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Promise of riches brings pioneers to Pagosa Country

Photo courtesy John M. Motter Narrow gauge trains were a common sight in Archuleta County during the first two decades after 1900. In its original pristine state, the county was covered with large Ponderosa pine trees.

Photo courtesy John M. Motter
Narrow gauge trains were a common sight in Archuleta County during the first two decades after 1900. In its original pristine state, the county was covered with large Ponderosa pine trees.

Gold was a strong attraction during Pagosa Country’s pioneer years.

When Hartley C. Metcalf, while living in Denver in 1873, heard of gold in the San Juan Mountains, he outfitted a pack cart and, on foot, pulled the cart from Denver to Del Norte in the San Juans.

It would be interesting to know what was in his pack cart, but the story of his funeral in 1926 at the age of 79 supplies no specific details. He was survived by his widow, a son and three daughters.

Charles LeGrande Minium rode with Buffalo Bill Cody when he came west at an early age.  He was born in Crawford County, Penn., and was 72 years old when he died in February of 1925. He lived several years in the gold mining camp of Cripple Creek before moving to Pagosa Springs in 1905. He was related to B.F. Minium and Ollie Minium of Archuleta County. B.F. Minium came to Pagosa Springs in 1885. The family was among the earliest to settle in Squaw Valley south of Pagosa Springs. They may still have descendants living in the Aztec, N.M., area.

Manual Montoya was born at Dixon, N.M., in 1862 and moved to Pagosa Country in 1879. He passed away here at the age of 85 in 1947.

Leon Montroy, sometimes called “Frenchy,” was born at St. Poly Carp, Quebec, Canada, March 12, 1846, and died in Pagosa Springs in December of 1920. At the age of 18 he came to the United States, spending time in New York and Pennsylvania. In 1876 he moved west and engaged in mining in Summitville until 1886. In June of 1889 he married Emma Glatzau. After leaving Summitville, members of the family have continued to live in the Pagosa Springs area. Leon’s name has been connected with stories about the lost gold on Treasure Mountain.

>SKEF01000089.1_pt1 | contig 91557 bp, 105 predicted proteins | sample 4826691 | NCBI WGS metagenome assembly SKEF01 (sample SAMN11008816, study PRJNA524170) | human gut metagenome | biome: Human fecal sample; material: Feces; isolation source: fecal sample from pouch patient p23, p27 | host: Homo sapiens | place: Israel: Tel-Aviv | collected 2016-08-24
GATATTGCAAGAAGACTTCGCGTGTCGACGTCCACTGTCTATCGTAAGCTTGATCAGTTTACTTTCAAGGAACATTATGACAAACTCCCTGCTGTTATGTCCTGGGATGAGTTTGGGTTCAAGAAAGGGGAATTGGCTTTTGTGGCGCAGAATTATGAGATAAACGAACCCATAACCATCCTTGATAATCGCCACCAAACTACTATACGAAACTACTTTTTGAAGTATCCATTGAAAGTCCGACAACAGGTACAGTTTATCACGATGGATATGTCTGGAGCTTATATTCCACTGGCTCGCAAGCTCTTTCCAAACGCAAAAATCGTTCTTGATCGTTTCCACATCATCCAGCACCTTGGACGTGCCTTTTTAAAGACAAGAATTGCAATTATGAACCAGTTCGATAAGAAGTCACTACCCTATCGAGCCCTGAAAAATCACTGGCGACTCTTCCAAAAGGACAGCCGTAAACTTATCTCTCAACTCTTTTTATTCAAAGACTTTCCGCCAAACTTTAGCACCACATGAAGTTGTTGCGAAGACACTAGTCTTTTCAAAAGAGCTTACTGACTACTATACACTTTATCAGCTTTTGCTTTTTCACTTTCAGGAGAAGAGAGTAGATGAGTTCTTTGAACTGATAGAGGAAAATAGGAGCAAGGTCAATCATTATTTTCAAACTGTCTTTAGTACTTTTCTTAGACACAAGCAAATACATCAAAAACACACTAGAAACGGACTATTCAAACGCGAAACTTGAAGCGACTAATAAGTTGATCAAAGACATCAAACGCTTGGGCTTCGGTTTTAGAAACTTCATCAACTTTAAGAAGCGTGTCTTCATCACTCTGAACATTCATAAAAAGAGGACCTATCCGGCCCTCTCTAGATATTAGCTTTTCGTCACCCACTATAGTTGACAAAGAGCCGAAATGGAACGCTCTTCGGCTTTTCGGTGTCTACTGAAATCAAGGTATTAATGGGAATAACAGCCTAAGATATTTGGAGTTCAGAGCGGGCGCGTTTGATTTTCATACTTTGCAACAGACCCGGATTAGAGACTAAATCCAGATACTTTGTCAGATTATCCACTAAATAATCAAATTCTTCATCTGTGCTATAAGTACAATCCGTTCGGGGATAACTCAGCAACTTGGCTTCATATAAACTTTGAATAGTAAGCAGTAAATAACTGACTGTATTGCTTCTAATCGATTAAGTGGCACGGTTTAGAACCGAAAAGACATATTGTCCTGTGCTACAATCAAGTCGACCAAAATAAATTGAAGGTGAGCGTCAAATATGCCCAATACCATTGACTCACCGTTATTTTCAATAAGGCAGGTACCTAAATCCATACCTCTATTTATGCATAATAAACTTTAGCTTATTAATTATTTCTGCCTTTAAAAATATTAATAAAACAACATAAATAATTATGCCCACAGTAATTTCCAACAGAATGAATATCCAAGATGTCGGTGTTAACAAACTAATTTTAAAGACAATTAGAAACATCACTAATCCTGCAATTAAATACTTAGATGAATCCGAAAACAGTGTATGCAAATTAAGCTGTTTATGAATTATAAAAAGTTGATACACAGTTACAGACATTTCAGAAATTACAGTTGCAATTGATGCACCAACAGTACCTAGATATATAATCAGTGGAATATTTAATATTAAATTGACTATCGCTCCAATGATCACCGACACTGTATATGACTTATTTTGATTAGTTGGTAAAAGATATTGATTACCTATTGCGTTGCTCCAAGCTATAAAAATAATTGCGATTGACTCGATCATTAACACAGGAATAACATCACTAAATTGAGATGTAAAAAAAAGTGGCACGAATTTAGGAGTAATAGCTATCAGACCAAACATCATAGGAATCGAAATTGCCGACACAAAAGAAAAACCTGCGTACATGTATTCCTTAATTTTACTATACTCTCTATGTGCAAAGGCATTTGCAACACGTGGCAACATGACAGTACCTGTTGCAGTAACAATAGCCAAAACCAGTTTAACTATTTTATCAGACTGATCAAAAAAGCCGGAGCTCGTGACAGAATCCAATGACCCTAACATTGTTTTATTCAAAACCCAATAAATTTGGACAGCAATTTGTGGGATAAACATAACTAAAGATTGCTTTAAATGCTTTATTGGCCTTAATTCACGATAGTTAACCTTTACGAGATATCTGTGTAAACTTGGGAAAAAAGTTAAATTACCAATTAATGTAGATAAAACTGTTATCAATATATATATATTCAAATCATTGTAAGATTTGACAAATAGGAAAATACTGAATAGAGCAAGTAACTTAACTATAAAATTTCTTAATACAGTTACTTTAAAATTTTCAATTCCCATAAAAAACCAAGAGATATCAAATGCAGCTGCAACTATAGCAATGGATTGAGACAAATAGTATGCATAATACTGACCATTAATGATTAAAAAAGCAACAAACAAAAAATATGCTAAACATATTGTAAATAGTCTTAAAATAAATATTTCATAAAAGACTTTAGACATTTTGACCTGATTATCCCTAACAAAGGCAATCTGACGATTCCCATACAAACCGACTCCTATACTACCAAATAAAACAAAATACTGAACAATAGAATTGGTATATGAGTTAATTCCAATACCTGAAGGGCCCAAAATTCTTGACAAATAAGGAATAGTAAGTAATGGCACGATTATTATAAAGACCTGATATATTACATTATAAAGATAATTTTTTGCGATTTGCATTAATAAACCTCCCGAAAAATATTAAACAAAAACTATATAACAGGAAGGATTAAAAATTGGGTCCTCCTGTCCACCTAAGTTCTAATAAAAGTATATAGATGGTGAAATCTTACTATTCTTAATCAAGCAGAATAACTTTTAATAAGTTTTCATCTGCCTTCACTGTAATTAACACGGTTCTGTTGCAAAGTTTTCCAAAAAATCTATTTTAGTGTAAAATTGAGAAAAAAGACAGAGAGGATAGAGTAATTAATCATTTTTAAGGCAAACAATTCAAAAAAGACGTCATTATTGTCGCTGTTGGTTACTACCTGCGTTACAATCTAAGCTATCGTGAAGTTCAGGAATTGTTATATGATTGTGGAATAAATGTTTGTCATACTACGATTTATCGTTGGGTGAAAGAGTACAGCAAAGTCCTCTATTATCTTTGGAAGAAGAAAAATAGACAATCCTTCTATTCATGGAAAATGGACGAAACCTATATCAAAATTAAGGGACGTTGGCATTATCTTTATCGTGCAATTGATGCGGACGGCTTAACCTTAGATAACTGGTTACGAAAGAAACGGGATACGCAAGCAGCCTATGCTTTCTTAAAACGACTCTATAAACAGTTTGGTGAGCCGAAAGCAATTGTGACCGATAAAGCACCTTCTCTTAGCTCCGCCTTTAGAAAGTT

Louis Montroy was born in Pagosa Springs Aug. 4, 1891, and passed away July 31, 1936. He was the oldest son of Leon Montroy. He married Ila Reynolds Jan. 16, 1929. He served several terms as an Archuleta County Commissioner.

In 1875, Hadley George Morrison traveled with his family in a covered wagon from Missouri to Del Norte. He passed away in Pagosa Springs in 1850.

Clarinda Holliday married William W. Mullins in Joplin, Mo., in 1898. In 1900, Mr. and Mrs. Mullins, with infant son Lester, came from Missouri to Colorado in covered wagons, one of seven covered wagons carrying five families. They crossed the San Juan Mountains by way of Elwood Pass and came down the East Fork of the San Juan River to Pagosa Springs. William Mullins was a barber. Children of Clarinda and William were Lester W., Rheuy Bell, and Earl H. She passed away in 1953. Lester died while serving in the Army in WWI. Rheuy died in 1903. Earl survived until a few years ago and is well remembered by many local residents, including the author of this article. Earl became a barber like his father. His shop remains on Pagosa Street.

William W. Mullins was born in Pulman County, Mo., Dec. 9, 1871. William served on the town board and in various other community activities. Many details of his life are supplied in the item about his wife, Clara, in a previous column.

This story was posted on February 28, 2013.